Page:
I’m turning into my dad.
There’s always been room in my affections for totally rubbish cars - but I’ve always thought these rubbish cars had a certain kitsch value - the kind of thing that would break down on you but still comes with a lovable charm so you don’t mind. Austin Allegros, Metros and the Hillman Imp spring to mind (and, yes it did take all of my strength not to include the Lada Riva and Trabant in that list - they, as you now know, are wishlist items I can’t explain).
This list doesn’t include out-and-out rubbish with no hidden charm, or so I thought, until last Sunday.
And so I’m driving my grandad’s Vauxhall Agila the short distance from his house to mine for a visit.
The Vauxhall Agila is, on the surface, a difficult car to love.
It looks like an egg box on wheels, the driving position is very high for a small car, making gear changes from the clunky lever coming out of the floor awkward and it handles like a block of flats on wheels hurtling down a hill, i.e. not very well.
And I learned to drive in one.
When my older brother and I were taking our first steps onto the open road, my dad was after something cheap and cheerful for us to learn in, and the Agila fit the bill. I think the price must have appealed to my grandad, who also promptly bought one for himself, but he splashed out on a roof rack and chrome effect door handles to try and make the point that his choice was more down to practicality than watching the pennies.
Of course, me being a teenager, I didn’t see that a car to buy for one’s children ought to be something not to shed tears over in the event of a shunt, and I just thought dad thought it a necessity to strip me of every ounce of what little street cred I had.
The thing was a nightmare to drive and a nightmare to be seen in - though of course my dad would have none of it.
The gear lever felt like it would come off after fistfuls of neutrals
I pootled around feeling like Simon from The Inbetweeners, in his Fiat Cinquecento (the 90s Hawaii edition) and was feeling it would get blown over at a moment’s notice. But dad insisted it drove like a go kart, and even drew comparisons with an MG Midget! I was unable to even say: “Pardon?” when I heard that - and I just carried on hating the thing.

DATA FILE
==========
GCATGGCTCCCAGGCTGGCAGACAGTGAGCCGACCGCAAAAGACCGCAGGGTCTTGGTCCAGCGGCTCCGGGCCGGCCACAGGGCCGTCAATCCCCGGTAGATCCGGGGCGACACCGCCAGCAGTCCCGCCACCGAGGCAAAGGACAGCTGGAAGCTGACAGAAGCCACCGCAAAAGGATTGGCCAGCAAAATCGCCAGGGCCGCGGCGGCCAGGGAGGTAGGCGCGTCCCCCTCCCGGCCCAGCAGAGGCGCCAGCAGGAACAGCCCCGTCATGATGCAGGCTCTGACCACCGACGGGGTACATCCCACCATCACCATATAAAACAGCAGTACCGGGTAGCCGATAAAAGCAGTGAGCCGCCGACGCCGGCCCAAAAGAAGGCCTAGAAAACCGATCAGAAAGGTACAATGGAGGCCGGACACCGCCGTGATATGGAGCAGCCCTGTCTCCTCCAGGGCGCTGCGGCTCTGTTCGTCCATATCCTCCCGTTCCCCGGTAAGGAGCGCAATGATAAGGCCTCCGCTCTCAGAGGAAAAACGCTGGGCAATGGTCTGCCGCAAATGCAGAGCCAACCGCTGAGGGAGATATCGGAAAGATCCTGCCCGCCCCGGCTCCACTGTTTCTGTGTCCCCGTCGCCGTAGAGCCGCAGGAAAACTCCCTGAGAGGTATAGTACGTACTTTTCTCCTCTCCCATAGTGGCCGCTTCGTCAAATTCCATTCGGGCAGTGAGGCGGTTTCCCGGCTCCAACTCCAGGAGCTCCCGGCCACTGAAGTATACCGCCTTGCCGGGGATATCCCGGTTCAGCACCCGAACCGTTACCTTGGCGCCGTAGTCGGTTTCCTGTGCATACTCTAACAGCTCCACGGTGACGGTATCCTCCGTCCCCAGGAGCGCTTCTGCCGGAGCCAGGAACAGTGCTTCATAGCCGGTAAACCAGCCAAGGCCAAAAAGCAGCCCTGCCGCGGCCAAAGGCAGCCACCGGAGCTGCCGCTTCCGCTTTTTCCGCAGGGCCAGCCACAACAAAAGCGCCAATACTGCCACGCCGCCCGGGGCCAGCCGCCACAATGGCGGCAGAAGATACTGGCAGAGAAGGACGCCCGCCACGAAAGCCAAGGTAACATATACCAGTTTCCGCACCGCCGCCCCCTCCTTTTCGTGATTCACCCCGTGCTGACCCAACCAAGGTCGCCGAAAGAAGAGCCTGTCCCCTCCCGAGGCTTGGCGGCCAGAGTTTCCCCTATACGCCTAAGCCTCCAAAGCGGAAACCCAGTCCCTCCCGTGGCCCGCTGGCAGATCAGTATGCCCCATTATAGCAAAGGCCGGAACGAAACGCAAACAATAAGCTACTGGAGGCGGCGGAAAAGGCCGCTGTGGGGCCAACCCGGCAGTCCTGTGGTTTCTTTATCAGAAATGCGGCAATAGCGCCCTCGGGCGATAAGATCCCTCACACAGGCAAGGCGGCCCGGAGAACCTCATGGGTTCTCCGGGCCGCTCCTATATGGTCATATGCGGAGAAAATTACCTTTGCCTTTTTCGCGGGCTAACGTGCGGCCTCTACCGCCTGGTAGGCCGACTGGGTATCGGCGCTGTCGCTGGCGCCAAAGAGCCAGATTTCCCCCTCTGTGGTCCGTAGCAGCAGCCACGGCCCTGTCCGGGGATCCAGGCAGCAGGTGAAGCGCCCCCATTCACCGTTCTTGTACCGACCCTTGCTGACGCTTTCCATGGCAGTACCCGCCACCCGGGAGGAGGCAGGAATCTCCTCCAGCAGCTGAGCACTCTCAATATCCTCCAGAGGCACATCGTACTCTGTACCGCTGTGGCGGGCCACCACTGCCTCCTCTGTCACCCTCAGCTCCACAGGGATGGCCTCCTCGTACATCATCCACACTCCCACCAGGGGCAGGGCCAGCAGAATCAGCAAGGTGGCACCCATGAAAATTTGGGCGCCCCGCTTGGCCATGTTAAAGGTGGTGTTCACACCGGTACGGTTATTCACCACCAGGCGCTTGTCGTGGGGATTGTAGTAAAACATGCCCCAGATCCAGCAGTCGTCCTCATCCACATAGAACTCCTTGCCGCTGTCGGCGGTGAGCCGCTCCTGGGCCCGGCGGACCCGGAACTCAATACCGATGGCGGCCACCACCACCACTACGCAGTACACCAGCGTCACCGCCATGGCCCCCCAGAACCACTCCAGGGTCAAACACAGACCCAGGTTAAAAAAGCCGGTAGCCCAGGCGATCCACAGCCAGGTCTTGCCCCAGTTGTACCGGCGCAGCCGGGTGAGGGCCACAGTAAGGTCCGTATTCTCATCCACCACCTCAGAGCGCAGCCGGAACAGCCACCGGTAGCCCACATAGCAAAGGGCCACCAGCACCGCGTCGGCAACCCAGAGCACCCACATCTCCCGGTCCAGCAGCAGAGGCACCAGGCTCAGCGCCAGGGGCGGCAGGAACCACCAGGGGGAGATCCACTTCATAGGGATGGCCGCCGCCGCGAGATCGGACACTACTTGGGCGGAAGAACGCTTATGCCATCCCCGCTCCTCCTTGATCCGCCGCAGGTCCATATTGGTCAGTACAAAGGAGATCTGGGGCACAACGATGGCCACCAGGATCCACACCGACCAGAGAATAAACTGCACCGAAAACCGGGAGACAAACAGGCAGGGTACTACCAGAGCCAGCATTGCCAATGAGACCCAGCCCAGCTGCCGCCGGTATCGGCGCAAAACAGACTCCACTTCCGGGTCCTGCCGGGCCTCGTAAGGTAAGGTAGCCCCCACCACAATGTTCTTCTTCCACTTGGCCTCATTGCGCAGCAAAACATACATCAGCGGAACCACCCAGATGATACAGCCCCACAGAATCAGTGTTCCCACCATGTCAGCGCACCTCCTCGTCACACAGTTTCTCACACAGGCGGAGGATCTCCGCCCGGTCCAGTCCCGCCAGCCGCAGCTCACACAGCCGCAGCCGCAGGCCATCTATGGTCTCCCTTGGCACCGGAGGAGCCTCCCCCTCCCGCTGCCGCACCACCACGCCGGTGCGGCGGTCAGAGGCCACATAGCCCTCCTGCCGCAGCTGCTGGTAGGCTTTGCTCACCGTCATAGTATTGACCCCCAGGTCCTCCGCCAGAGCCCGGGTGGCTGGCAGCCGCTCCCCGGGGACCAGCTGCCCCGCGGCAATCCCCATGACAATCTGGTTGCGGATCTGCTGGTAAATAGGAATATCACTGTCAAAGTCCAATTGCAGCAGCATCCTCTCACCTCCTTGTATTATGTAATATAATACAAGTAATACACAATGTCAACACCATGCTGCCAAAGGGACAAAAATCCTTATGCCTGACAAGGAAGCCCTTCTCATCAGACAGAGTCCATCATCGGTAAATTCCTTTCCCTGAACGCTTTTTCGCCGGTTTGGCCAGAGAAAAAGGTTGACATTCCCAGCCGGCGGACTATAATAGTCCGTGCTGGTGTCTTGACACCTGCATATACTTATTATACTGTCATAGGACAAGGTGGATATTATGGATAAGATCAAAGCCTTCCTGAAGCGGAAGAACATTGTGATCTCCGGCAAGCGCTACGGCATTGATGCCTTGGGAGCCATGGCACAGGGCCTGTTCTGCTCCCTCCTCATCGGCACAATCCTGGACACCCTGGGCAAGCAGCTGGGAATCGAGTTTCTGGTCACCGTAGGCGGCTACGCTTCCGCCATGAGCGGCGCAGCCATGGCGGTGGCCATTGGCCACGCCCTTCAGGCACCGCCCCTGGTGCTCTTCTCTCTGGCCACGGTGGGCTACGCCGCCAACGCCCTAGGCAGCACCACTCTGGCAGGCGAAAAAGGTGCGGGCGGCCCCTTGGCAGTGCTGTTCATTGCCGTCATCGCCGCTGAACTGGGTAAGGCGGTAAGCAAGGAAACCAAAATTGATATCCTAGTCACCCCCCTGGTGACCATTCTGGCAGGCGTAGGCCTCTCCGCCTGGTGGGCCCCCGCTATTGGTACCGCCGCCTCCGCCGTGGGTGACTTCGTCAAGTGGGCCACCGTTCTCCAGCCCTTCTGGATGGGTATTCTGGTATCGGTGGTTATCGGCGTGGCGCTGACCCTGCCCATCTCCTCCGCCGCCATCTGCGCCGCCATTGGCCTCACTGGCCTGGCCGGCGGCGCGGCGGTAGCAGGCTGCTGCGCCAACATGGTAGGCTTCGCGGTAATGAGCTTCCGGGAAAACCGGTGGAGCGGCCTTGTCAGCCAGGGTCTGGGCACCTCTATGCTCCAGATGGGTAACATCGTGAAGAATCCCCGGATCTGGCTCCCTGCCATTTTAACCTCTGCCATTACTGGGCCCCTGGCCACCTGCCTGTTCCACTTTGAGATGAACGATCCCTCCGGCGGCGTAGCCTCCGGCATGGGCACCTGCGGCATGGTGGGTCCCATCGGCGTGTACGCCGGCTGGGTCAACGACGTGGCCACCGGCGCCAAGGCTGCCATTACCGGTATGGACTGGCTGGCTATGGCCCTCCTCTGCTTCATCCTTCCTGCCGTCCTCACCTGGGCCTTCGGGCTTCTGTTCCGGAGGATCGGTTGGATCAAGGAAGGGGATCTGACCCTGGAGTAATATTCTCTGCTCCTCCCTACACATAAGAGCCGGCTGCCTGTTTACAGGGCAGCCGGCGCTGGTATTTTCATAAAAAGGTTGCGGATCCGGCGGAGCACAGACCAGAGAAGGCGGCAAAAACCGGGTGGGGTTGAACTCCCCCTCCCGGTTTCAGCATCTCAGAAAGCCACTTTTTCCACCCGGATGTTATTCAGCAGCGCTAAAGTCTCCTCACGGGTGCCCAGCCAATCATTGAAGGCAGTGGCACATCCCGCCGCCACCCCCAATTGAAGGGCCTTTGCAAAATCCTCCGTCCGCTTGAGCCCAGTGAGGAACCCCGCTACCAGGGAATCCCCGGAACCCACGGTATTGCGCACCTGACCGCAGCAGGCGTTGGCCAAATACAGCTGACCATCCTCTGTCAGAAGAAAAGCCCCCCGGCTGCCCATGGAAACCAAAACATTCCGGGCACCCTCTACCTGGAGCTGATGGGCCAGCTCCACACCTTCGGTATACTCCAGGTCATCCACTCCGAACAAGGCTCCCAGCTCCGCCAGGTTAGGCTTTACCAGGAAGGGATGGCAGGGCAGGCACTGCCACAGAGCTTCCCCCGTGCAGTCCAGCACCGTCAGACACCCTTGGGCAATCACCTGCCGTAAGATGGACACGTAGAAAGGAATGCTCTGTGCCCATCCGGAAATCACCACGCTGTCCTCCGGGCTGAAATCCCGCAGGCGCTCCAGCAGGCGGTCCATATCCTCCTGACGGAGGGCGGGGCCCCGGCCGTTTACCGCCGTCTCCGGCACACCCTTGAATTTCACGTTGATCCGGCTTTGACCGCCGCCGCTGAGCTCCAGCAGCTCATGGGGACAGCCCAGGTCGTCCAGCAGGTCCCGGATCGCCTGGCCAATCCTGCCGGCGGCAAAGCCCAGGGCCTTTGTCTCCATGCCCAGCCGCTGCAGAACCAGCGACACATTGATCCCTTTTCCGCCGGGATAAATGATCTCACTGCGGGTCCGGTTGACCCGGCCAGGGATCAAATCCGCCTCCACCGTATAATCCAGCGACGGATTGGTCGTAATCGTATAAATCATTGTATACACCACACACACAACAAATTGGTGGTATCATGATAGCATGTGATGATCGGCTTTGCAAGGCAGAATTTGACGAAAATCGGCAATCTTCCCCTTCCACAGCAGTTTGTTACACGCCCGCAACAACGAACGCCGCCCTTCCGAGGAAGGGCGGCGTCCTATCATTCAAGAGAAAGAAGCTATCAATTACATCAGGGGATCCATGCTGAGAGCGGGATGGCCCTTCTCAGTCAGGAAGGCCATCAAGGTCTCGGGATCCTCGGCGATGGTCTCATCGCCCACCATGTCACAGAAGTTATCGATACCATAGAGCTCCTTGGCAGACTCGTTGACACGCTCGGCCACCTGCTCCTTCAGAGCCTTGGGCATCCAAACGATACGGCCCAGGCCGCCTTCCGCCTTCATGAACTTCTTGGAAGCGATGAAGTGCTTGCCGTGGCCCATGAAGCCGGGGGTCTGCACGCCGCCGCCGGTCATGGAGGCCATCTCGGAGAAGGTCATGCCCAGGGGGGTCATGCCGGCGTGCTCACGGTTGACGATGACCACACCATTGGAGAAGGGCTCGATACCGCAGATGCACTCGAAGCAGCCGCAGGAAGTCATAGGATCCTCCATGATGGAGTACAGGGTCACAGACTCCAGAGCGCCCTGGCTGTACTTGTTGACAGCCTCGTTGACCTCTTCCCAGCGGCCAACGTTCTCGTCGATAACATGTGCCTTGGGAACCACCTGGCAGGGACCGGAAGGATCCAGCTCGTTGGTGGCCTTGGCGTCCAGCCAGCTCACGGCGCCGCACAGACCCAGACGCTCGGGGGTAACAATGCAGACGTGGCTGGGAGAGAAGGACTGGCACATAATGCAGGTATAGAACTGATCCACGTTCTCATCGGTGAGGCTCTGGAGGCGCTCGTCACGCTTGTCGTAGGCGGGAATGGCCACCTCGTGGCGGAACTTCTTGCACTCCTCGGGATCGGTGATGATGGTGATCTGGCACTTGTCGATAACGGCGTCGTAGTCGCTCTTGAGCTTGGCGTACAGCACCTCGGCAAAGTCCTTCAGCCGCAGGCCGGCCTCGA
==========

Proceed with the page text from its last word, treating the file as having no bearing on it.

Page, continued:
But at least I had access to a car, and despite its OAP appeal, boxy appearance and gear lever which felt like it would come off in your hand after a thousand fistful of neutrals at least I didn’t have to get the bus anymore.
I think a lot of my hatred for that Agila was not necessarily the car’s fault, but more the fact I was uninitiated.
After all, ours was the 1.2 version, and could whizz from 0-60 in a heady 12.5 seconds and get up to a white-knuckle top speed of 96mph - which I can (truthfully) say I never got close to.
Grandad’s has spent its 12-year lifespan laregly tucked away, only covering 7,000 miles in that time. So when he decided a rare trip in the car was in order, I suggested we take his for a run.
The handling was fun, the drive was involved and the challenge of driving smoothly for grandad added to the fun.
Dad was right.
Fond Farewell to Tango, the tiger in your tank
Tango the Tiger is roaring in the big petrol forecourt in the sky.
One of several Tigers to appear in the 1990s Esso TV adverts, he died this week and was thought to be Britain’s oldest at 22.
Esso first used the tiger in its advertising when rationing after the Second World War was ended, and later the ‘put a tiger in your tank’ slogan became one of the best advertising campaigns in history.
People tell me you used to get free stuff with petrol, and Esso used to give away toy tiger tails to wrap around your petrol cap and stickers proclaiming: “I’ve got a tiger in my tank.”
All I can ever remember getting free with petrol were Jar Jar Binks Star Wars posters –bthey were also from Esso, when it used to have Fishwicks in Billinge.
Tango came into the frame in the 1990s when conservationists were warning tigers in the wild were in real danger of becoming extinct.
And Esso, with its parent company, ExxonMobil, played a role in the establishment of the Save The Tiger Fund in 1995.
When news broke earlier this week of Tango’s death, at the Woodside Wildlife Park in Lincolnshire, thousands of messages flooder social media timelines.
Park director, Neil Mumby, who orchestrated a £250,000 project to rehome Tango in 2014 after he was rescued from a European circus, said: “A normal age for a tiger to reach would be approximately 15 – so at 22 he was over 100 years old in human terms,” he said.
“We were happy to give him a good, peaceful retirement for two-and-a-half years – we have seen him chasing butterflies, swimming and behaving like a tiger deserves to.”